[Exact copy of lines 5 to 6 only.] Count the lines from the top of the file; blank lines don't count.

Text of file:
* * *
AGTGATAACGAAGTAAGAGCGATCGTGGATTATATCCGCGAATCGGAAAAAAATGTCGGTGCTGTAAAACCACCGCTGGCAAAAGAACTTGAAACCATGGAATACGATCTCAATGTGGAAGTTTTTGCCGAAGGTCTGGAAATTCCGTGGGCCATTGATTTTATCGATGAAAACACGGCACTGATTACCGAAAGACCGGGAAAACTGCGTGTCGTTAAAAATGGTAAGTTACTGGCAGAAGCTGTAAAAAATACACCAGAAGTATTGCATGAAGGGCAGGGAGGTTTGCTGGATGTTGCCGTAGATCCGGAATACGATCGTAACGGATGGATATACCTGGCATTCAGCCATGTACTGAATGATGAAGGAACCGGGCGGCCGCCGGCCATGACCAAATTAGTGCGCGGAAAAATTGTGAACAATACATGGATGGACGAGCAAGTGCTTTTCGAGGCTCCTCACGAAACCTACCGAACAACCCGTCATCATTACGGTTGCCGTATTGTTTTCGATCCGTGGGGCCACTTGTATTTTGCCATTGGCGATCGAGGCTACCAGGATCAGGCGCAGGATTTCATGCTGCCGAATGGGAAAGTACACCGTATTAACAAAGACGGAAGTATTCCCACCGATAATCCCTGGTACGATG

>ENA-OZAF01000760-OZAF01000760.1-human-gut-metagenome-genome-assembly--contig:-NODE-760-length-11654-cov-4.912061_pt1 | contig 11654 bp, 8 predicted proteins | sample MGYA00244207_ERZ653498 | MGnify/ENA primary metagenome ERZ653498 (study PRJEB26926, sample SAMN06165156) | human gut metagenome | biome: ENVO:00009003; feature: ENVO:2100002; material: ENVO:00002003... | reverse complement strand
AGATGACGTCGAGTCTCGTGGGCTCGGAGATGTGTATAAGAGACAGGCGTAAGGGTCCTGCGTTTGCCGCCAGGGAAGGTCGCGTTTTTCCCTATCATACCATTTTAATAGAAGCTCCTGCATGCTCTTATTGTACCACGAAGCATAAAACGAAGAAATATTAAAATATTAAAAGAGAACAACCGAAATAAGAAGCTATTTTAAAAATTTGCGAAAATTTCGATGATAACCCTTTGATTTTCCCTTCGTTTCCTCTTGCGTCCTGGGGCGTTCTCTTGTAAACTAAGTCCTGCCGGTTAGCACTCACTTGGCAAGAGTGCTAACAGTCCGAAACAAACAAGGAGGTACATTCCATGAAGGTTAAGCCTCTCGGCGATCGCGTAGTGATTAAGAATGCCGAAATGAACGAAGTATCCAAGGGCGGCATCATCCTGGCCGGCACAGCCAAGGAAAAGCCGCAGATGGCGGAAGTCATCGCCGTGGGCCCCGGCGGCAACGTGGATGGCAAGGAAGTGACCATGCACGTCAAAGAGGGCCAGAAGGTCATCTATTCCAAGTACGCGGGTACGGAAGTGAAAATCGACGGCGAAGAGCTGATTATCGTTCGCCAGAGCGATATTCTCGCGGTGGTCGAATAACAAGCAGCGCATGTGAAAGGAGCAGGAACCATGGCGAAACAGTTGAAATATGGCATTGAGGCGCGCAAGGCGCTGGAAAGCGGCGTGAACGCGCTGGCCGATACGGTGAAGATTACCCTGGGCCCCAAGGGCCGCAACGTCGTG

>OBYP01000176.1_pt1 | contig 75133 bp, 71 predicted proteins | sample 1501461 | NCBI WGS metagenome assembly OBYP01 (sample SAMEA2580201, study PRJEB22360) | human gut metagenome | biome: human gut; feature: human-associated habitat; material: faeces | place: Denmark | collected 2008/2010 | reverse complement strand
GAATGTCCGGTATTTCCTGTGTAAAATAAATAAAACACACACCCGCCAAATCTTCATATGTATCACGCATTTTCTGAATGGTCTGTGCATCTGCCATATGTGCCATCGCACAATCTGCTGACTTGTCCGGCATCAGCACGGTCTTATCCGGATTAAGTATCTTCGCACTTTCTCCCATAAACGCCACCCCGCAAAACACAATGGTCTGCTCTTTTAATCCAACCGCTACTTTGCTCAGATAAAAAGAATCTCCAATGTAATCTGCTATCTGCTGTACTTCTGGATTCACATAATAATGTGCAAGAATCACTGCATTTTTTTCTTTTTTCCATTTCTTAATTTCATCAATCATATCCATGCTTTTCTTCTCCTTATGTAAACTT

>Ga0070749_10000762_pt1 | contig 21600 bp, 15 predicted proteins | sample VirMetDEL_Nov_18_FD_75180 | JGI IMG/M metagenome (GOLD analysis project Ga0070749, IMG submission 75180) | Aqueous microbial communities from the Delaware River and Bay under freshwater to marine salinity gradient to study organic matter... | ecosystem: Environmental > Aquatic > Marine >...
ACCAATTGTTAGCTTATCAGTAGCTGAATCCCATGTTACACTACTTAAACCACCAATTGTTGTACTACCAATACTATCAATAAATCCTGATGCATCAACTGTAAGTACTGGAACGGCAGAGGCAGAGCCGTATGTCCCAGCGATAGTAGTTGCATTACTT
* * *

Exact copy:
GAATGTCCGGTATTTCCTGTGTAAAATAAATAAAACACACACCCGCCAAATCTTCATATGTATCACGCATTTTCTGAATGGTCTGTGCATCTGCCATATGTGCCATCGCACAATCTGCTGACTTGTCCGGCATCAGCACGGTCTTATCCGGATTAAGTATCTTCGCACTTTCTCCCATAAACGCCACCCCGCAAAACACAATGGTCTGCTCTTTTAATCCAACCGCTACTTTGCTCAGATAAAAAGAATCTCCAATGTAATCTGCTATCTGCTGTACTTCTGGATTCACATAATAATGTGCAAGAATCACTGCATTTTTTTCTTTTTTCCATTTCTTAATTTCATCAATCATATCCATGCTTTTCTTCTCCTTATGTAAACTT

>Ga0070749_10000762_pt1 | contig 21600 bp, 15 predicted proteins | sample VirMetDEL_Nov_18_FD_75180 | JGI IMG/M metagenome (GOLD analysis project Ga0070749, IMG submission 75180) | Aqueous microbial communities from the Delaware River and Bay under freshwater to marine salinity gradient to study organic matter... | ecosystem: Environmental > Aquatic > Marine >...